It is one thing to deal with nightmare tenants but what about nightmare tenants who are not yours? So often at APIA we get asked by frustrated landlords and tenants what can be done to renting neighbours who are causing significant nuisance in the neighbourhood. This week we put the question to Scotney Williams for his views:
A neighbouring tenant is causing some distress to my own tenants and other neighbours. The offending acts include blocking my tenants from accessing their homes, being verbally abusive, and parking their cars on my property (i.e. my tenant’s home). I have spoken to this particular person’s landlord but nothing has happened. Are there any actions I can take against someone else’s tenant either through the Tenancy Tribunal or other avenues?
This is a difficult issue.
It is actually an owner-to-owner issue and your cannot take proceedings under the Residential Tenancies Act (i.e. apply to the Tribunal) because the Tribunal only hears matters between a landlord and one of his/her tenants.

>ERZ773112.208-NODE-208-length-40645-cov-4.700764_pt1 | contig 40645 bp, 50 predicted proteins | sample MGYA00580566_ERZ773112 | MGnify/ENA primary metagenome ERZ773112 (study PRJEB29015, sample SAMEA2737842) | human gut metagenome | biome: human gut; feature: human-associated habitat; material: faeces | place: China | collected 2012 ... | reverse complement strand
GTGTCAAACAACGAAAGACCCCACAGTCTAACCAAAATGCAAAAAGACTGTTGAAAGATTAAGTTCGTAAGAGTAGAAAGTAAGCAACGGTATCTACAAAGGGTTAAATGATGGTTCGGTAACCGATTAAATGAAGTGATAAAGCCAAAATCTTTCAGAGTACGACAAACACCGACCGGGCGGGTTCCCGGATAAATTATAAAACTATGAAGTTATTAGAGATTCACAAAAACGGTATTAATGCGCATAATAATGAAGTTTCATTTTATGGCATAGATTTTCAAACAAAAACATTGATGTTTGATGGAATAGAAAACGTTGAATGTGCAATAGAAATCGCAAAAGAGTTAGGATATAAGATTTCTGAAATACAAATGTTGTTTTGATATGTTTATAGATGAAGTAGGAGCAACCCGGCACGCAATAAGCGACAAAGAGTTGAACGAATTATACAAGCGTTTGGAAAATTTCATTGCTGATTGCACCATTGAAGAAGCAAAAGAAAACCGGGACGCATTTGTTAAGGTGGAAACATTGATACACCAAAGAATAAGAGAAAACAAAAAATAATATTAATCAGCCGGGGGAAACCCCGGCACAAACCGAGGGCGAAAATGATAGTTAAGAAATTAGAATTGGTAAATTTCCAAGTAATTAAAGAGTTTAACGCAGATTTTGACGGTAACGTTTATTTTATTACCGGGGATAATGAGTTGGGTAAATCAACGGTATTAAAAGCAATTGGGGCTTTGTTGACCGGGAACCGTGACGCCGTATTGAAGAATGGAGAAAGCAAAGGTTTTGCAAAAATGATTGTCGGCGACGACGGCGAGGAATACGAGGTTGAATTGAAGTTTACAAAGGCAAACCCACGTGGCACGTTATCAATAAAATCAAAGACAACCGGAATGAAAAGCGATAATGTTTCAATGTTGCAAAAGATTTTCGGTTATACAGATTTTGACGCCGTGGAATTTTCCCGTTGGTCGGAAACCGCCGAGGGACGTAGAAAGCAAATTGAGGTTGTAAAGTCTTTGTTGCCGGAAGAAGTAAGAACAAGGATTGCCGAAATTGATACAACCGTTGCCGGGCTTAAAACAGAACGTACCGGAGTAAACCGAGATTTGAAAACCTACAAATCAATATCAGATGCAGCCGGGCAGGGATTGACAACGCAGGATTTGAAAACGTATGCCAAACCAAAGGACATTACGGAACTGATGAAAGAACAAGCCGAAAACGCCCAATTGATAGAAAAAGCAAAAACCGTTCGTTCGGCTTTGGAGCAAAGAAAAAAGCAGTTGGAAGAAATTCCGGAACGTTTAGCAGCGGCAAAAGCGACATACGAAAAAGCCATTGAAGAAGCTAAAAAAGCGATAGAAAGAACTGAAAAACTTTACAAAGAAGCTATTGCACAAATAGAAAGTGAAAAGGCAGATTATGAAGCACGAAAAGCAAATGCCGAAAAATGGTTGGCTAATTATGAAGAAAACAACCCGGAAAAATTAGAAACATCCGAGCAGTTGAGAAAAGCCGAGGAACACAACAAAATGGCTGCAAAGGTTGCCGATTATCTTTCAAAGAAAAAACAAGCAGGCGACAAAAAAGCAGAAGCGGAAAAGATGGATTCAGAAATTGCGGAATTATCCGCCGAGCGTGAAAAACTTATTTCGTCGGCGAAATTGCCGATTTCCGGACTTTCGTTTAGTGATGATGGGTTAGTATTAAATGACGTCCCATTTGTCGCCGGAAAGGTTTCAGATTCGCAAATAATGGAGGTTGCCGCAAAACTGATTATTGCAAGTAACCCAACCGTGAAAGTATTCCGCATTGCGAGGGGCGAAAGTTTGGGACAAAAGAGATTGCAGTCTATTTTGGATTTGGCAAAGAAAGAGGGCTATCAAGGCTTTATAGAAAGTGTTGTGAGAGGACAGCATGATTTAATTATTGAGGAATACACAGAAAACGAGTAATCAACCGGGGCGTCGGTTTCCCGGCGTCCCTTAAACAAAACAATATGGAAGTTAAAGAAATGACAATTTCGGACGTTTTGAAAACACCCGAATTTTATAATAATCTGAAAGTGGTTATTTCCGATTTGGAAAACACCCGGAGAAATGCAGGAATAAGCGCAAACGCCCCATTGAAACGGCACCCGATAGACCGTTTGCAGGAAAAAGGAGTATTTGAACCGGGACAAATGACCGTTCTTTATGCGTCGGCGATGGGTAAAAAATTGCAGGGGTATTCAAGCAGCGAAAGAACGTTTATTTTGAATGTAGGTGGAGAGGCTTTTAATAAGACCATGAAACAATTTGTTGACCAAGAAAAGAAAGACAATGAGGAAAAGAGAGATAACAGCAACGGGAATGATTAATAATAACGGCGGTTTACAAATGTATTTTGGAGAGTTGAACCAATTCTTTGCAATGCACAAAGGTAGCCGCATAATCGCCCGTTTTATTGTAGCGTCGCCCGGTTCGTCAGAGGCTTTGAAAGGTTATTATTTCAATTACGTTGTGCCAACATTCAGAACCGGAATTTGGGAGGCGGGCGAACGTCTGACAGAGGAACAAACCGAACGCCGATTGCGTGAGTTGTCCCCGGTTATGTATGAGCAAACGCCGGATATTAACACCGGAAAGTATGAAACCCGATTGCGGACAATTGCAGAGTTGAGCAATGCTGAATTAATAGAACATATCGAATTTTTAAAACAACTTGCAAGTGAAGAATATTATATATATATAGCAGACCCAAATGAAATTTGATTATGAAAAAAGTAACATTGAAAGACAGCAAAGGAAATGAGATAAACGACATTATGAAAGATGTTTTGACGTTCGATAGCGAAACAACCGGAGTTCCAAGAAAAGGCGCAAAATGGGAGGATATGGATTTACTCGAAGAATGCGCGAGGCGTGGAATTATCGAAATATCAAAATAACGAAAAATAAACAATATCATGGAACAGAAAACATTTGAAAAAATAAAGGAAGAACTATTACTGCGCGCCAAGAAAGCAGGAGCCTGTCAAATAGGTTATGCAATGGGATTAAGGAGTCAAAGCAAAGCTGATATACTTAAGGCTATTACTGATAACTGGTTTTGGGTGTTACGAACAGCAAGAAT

Generally the only thing which can be done is to talk to the landlord which you have done already. If the behaviour of the neighbour actually costs you money in lost rent with your tenants leaving because of the bad behaviour you should see your solicitor and obtain advice. A tort of economic harm may be pursued but you will have to weigh up the cost-benefits of the legal fees and time involved.
Craeg is a principal of Tenancy Practice Service, a tenancy consulting firm which advises major property management brands. Scotney and his team are also involved in providing support for private landlords by way of training seminars, best practice protocols, drafting applications, advice about re-hearing and appeals, tenancy debt collection as well as human rights and privacy issues.
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